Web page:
This is geopolitical "polyamory," contrary to the previous exclusivity of power blocs.

Jeddah is also the location for negotiations between the two military factions fighting in Sudan, mediation organized in close cooperation with the United States.

This 360-degree effort illustrates what the political scientist Bertrand Badie calls geopolitical "polyamory", contrary to the previous exclusivity of power blocs.

Prince Mohammed bin Salman sits facing Syrian President Bashar in front of their national flags.

Saudi Crown Prince Mohammed bin Salman meets Syrian President Bashar al-Assad on the sideline of the 32nd Arab Summit, in Jeddah, Saudi Arabia on May 19, 2023

Saudi Press Agency / ZUMA

Spiraling chaos

The Wahhabi kingdom's coffers are full thanks to last year's surge in energy prices, giving it free rein to do as it pleases. The young prince, at just 37 years old, got off to a bad start in his quasi-reign when his father, King Salman, handed him the reins of power in 2015. He launched into the senseless war in Yemen, then into the equally ill-advised blockade of Qatar, and got tangled up in the disastrous Khashoggi affair.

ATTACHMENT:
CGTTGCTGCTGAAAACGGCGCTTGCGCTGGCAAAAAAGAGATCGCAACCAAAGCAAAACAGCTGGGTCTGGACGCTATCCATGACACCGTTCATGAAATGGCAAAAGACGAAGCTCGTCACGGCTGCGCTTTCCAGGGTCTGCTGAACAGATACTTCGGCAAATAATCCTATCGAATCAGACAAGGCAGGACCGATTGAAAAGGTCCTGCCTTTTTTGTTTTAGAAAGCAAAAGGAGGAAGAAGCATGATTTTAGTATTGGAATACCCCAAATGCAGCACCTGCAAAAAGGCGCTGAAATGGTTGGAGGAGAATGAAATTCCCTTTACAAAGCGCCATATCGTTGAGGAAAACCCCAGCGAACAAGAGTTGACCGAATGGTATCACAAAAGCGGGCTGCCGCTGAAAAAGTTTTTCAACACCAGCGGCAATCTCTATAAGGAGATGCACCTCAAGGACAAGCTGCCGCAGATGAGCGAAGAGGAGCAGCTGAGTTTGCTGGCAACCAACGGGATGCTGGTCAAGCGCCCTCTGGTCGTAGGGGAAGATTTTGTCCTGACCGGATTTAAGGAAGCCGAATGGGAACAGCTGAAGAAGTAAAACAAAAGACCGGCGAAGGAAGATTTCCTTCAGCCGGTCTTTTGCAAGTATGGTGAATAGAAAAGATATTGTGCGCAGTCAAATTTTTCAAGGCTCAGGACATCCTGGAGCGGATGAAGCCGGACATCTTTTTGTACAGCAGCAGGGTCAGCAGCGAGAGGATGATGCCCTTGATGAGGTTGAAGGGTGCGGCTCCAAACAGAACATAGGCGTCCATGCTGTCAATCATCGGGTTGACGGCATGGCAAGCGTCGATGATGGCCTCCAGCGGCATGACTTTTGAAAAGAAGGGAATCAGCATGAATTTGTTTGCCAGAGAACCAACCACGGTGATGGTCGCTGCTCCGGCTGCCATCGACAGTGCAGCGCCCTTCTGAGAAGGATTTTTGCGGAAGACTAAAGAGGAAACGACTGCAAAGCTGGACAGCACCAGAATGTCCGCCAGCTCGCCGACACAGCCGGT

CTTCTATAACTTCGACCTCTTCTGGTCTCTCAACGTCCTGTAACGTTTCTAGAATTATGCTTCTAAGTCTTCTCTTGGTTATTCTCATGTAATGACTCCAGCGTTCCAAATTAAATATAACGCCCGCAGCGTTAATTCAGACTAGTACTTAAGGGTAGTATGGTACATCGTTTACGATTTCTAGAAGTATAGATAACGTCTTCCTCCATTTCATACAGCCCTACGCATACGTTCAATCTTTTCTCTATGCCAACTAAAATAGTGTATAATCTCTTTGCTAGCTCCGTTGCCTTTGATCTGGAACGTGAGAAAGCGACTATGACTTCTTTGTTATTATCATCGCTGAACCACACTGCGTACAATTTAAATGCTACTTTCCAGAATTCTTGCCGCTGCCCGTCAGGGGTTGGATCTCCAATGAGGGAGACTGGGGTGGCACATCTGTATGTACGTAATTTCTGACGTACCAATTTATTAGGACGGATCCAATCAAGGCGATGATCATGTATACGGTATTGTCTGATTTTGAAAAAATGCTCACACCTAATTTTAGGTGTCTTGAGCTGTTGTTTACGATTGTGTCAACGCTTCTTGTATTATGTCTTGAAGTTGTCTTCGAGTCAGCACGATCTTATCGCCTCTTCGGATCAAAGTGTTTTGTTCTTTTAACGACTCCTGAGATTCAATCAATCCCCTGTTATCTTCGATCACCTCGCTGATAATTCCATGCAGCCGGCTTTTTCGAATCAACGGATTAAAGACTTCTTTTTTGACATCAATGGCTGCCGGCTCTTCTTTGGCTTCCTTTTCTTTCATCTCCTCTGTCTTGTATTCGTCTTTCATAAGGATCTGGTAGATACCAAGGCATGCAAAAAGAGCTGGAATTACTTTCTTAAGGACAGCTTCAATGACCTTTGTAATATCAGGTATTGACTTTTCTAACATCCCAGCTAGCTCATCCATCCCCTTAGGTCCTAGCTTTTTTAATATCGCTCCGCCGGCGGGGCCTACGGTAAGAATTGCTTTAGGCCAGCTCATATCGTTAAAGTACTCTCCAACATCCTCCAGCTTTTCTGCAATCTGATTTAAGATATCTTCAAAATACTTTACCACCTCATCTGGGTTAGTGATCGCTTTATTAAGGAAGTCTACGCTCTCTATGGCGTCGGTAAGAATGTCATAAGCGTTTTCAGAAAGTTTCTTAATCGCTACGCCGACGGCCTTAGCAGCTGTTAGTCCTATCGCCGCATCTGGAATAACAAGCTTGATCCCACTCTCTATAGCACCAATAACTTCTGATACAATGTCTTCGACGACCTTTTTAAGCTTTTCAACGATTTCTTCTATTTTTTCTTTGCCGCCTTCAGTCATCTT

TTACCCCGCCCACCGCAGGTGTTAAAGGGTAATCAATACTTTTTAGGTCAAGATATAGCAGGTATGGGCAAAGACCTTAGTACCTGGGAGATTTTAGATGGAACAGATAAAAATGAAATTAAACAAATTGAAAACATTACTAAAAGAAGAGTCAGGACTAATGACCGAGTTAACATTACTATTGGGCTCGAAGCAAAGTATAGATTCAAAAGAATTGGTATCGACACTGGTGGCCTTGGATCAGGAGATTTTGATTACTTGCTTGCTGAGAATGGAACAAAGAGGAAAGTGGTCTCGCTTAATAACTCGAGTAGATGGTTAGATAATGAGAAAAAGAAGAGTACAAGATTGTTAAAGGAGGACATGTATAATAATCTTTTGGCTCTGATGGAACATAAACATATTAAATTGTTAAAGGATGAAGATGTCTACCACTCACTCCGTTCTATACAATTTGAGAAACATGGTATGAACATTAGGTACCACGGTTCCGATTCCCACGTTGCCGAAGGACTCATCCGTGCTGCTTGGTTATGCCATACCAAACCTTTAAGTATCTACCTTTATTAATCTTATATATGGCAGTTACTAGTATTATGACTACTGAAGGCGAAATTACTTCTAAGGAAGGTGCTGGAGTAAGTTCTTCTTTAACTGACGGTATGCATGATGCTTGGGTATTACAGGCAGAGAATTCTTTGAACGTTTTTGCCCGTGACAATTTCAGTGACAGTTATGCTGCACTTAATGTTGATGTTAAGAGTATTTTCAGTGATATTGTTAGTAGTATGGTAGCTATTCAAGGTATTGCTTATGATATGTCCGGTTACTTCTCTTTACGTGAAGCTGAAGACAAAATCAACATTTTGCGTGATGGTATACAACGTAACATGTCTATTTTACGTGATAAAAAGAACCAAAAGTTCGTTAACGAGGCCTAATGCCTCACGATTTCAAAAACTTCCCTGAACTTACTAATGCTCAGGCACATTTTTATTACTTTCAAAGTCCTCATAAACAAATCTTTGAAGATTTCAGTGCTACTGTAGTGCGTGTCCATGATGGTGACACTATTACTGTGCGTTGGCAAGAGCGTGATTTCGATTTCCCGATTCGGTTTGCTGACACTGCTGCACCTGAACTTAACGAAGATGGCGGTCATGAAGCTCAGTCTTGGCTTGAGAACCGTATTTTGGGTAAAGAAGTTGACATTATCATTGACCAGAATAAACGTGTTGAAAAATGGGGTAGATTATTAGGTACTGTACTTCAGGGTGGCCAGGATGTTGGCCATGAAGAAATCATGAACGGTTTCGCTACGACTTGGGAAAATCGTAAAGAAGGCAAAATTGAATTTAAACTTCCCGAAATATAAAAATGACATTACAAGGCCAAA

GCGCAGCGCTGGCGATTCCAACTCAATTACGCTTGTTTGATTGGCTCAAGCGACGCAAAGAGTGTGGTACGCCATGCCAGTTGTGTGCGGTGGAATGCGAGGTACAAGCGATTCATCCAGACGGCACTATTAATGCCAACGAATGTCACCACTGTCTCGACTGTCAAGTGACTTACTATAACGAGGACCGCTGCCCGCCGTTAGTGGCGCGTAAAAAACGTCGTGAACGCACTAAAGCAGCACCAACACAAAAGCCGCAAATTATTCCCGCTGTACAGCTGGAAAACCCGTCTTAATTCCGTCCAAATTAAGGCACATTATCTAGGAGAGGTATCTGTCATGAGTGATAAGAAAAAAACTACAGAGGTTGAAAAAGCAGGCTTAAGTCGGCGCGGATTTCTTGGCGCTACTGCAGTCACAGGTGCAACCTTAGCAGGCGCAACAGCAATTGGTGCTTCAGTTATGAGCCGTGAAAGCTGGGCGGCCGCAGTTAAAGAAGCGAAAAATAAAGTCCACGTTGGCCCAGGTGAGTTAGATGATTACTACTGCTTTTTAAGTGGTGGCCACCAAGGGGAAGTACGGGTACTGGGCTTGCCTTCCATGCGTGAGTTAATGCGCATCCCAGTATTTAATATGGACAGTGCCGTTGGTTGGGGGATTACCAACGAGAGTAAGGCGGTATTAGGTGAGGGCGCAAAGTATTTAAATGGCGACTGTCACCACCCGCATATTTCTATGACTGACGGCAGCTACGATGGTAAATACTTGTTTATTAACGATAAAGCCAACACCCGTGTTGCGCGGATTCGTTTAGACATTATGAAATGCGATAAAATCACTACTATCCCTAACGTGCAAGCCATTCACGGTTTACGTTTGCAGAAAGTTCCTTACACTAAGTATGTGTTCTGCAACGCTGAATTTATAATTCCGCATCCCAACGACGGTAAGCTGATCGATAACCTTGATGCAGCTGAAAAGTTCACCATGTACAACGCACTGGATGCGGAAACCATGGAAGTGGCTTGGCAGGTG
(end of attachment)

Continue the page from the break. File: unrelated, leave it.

MBS has now committed billions of dollars to an authoritarian modernization of his kingdom, placing it at the center of the Middle Eastern diplomatic scene. He stands with the Russians when it suits his oil business, with the West by extending an invitation to Zelensky, and with the Chinese when it comes to business.

At a time of spiraling geopolitical chaos, this is daring to say the least. The risk, of course, is that the Saudi Prince winds up lost among shifting alliances, never able to find the driving purpose of all his diplomacy.

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The Unsustainable Future Of Fish Farming — On Vivid Display In Turkish Waters

Currently, 60% of Turkey's fish currently comes from cultivation, also known as fish farming, compared to just 10% two decades ago. The short-sightedness of this shift risks eliminating fishing output from both the farms and the open seas along Turkey's 5,200 miles of coastline.